Date: Tuesday, 21 February 2023
Behind us is a stage that proves how far the Tour du Rwanda has come. After almost 200km of competition, Henok Mulubrhan reached the win and it was the African champion from Green Project-Bardiani CSF-Faizanè who became the new leader of the general classification.
Why are we talking about going a certain way? For years, the Tour du Rwanda struggled with a problem that most of the stages were rigidly related to the capital, Kigali, and the length of the sections rather oscillated around 100-120km. Today, however, the competitors only transited through the largest city in Rwanda, and as much as 199.5 km was waiting for them. Someone wise will of course notice that 200 km have already been exceeded twice, but then there was only one such stage, and this year we still have 195.5 km on the 5th day of the competition.
But enough of the brainstorming, let's focus on the stage itself, because this one was really interesting from the profile. After the first, relatively simple part, there were as many as 6 climbs waiting for the cyclists, including, above all, three Kanyinya steps (5.5km; 7.3%) climbed one after the other, not marked by a 4.8km bonus with an average gradient of 4.3% and Umuremge (5.5km; 4.6%). After a while of descents, Kivuruga (7.1 km; 6.5%) became fierce on the route, and finally a slightly simpler climb leading to the finish line in Musanze (2.8 km; 6%). In total, there was over 3,300 meters of elevation gain to overcome today.
On the first day two cyclists escaped, yesterday one, so ... today the same three got together and again decided to visit Rwanda ahead of the peloton. These daredevils were Jean Bosco Nsengimana (Rwanda), James Fouché (Bolton Equities Black Spoke) and Marc Oliver Pritzen (EF Education-NIPPO Development Team). Gentlemen quickly began to build a really big advantage.photo: Ferwacy (Rwandan Cycling Association)
Already after 20km of driving the clock showed 7:20, after the next flat fragments it reached even 11 minutes. You could say that it got drowsy, and in the photos from the route you could catch the competitors focused not only on the ride, but also on the games of children standing by the route.
James Fouché, wearing a blue leotard of the leader of this classification, was the first to report to the flying stage. A moment later, at the foot of the first climb near Kamonyi (2.2 km; 7%), Jean Bosco Nsengimana, who obviously wanted to make his presence felt on the route to the delight of the local crowd, moved forward. The 30-year-old, winner of the 2015 Tour du Rwanda, and this year's runner-up in the mountain classification, gained 45 seconds over the chasing two and began to win on subsequent climbs.
With 80 km to go, the lone Rwandan had 30 seconds over the New Zealander and the South African cyclist, and the peloton led by Israel-Premier Tech was losing about 11 minutes. However, the fourth climb took its toll on the host and he let Bolton and EF catch up.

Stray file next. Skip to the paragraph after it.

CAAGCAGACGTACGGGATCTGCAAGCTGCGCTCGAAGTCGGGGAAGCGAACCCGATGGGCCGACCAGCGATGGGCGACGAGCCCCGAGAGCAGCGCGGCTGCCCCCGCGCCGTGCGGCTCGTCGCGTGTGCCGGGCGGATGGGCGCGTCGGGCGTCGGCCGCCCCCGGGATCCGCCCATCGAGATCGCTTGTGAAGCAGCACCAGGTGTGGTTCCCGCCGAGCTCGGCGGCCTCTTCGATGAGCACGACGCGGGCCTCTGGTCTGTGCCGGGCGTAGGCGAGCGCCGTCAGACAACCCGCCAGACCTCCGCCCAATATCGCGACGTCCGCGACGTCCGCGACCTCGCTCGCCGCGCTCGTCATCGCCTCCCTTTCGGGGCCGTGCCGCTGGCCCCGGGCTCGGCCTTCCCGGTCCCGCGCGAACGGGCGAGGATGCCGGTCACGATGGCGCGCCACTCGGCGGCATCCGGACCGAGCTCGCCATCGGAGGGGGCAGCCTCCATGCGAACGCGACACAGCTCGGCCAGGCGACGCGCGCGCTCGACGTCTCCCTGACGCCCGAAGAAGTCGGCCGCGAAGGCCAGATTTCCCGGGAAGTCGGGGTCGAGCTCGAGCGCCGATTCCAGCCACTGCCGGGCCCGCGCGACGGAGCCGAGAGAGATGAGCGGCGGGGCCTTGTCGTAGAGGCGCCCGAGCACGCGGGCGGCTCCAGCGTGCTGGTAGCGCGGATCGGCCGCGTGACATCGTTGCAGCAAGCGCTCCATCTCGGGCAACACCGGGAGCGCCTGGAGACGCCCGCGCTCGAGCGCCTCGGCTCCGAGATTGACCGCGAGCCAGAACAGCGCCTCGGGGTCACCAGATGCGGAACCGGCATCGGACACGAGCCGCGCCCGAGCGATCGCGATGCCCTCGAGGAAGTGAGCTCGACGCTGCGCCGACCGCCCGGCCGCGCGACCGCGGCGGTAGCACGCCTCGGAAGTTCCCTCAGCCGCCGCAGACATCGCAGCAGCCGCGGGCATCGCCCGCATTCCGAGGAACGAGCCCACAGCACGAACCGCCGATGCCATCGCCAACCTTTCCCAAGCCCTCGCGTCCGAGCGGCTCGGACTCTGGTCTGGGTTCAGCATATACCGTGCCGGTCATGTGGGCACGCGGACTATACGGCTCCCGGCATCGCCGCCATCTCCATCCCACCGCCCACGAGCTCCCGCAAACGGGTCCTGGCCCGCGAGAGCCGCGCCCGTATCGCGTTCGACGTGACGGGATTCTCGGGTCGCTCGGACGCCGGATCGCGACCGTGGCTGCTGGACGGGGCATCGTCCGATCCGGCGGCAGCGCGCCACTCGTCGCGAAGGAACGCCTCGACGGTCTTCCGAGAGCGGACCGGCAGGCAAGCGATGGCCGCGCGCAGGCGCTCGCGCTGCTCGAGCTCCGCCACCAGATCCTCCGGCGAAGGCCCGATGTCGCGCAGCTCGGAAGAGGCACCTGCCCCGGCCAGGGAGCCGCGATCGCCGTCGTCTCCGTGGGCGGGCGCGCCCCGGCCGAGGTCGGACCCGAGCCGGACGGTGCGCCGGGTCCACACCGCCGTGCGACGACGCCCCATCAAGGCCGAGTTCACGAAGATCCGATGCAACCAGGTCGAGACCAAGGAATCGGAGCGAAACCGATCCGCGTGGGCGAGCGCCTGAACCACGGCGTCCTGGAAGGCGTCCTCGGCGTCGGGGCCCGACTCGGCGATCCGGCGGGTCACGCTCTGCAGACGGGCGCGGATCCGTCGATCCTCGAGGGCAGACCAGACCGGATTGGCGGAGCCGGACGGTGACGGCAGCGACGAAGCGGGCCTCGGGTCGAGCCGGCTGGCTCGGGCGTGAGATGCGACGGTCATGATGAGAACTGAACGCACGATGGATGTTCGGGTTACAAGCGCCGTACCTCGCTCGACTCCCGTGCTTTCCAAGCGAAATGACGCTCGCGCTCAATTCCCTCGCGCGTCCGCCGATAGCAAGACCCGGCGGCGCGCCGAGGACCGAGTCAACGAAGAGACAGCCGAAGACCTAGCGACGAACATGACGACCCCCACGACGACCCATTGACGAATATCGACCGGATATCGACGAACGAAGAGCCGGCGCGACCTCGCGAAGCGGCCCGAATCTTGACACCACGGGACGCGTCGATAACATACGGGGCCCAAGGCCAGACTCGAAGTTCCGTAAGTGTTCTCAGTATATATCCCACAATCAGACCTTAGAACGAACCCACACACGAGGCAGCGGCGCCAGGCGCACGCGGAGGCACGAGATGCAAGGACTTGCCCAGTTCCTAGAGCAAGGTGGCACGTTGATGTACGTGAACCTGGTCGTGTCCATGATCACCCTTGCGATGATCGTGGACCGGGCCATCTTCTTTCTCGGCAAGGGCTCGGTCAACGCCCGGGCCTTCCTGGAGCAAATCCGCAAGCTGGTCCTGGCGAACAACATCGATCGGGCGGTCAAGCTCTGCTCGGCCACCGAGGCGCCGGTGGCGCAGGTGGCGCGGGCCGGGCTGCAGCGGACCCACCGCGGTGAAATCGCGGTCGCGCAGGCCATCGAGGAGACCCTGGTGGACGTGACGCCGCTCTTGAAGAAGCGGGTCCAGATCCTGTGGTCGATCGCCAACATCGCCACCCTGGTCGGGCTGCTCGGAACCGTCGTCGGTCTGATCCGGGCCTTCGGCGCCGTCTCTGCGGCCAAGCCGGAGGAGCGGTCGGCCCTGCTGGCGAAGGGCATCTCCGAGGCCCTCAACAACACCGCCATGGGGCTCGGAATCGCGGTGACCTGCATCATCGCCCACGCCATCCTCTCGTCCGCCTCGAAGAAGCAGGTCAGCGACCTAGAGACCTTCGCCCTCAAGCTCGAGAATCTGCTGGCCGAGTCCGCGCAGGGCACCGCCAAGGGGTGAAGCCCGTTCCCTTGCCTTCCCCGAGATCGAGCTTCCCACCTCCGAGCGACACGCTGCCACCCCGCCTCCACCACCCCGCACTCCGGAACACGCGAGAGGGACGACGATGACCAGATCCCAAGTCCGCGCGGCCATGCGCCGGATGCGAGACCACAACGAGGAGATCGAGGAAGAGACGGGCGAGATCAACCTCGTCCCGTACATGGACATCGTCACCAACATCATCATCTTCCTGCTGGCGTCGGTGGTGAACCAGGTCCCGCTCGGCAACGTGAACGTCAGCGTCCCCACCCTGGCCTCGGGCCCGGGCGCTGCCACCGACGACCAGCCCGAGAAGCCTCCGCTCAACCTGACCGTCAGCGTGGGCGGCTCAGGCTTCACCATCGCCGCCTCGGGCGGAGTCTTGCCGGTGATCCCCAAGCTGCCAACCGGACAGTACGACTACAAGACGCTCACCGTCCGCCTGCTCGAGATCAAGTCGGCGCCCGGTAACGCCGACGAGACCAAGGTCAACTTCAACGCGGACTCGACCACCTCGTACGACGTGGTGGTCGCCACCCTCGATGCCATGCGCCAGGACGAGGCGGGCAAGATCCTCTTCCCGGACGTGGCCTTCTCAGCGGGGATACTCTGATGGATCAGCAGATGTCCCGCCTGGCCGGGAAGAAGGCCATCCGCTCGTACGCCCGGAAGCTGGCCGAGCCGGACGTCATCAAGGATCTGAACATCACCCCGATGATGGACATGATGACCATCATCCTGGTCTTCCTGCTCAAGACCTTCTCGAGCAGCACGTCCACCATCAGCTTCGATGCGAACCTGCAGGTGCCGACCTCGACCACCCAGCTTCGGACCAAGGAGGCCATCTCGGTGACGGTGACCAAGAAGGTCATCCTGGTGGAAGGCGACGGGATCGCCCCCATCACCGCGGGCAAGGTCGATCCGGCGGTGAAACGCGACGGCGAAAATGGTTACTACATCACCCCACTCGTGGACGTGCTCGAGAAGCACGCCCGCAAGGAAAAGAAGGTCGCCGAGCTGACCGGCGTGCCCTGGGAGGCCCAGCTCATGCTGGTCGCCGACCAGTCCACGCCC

The next kilometers passed quite quickly and with 30km to go, at the foot of Kivuruga (7.1km; 6.5%), the breakaway still had over 6 minutes advantage. This gave high hopes for the leader's jersey for Jean Bosco Nsengimana, who was just over a minute behind Ethan Vernon in the overall standings.photo: Tour du Rwanda
The peloton woke up strongly in the finale, but unfortunately the high pace combined with torrential rains also brought many crashes. After two falls, one of the biggest favorites Carl Fredrik Hagen (Q36.5 Pro Cycling Team) withdrew from the race, Tartu2024 Cycling Team also lost its leader - Siim Kiskonen left the race.photo: Sammy Imanishimwe / Kigali Today
But let's get back to the competition - here at the top of Kivurugi it was already known that Rwanda would not see its leader, at least not in the form of Jean Bosco Nsengimana. He scored just before the top, but the top two 23km before the finish had only 1:40 advantage. Meanwhile, the peloton, chasing in the rain, was heavily depleted and could not stand the pace, among others. the current leader of the general classification, i.e. Ethan Vernon (Soudal – Quick-Step Devo Team) or Chris Froome (Israel-Premier Tech).
Meanwhile, a 5-man group consisting of Mattéo Vercher and Thomas Bonnet (TotalEnergies), Henok Mulubrhan (Green Project-Bardiani CSF-Faizanè), Callum Ormiston (South Africa) and Eric Muhoza (Bike Aid) moved forward. They were soon joined by William Junior Lecerf (Soudal - Quick-Step Devo Team) and Manuele Tarozzi (Green Project), and the top two had less than a minute to reach the final climb to the finish line in Musanze (2.8km; 6%) .
3km before the end the peloton cleared the chase and James Fouché went solo in the lead. The New Zealander had only 35 seconds of advantage at that time and it seemed that the fate of the stage could play out. The Bolton Equities Black Spoke rider finally capitulated in the last kilometer when Henok Mulubrhan and William Junior Lecerf passed him, the former winning stage 3 and becoming the new leader of the general classification. The podium of the day was completed by Anatoliy Budyak (Terengganu Polygon Cycling Team).
When Fouche was left alone in command, Lecerf, Tarozzi, Grellier, Mulueberhane, Iturria, Calzoni, Reinerink, Yemane and Oram followed in pursuit . But the fast wheels of the group left no room...
Unfortunately, a series of crashes still to be recorded today which forced Lucas Dauge (Novo Nordisk), Slim Kiskonen (Tartu2024) and Imad Sekkak (Morocco) to retire.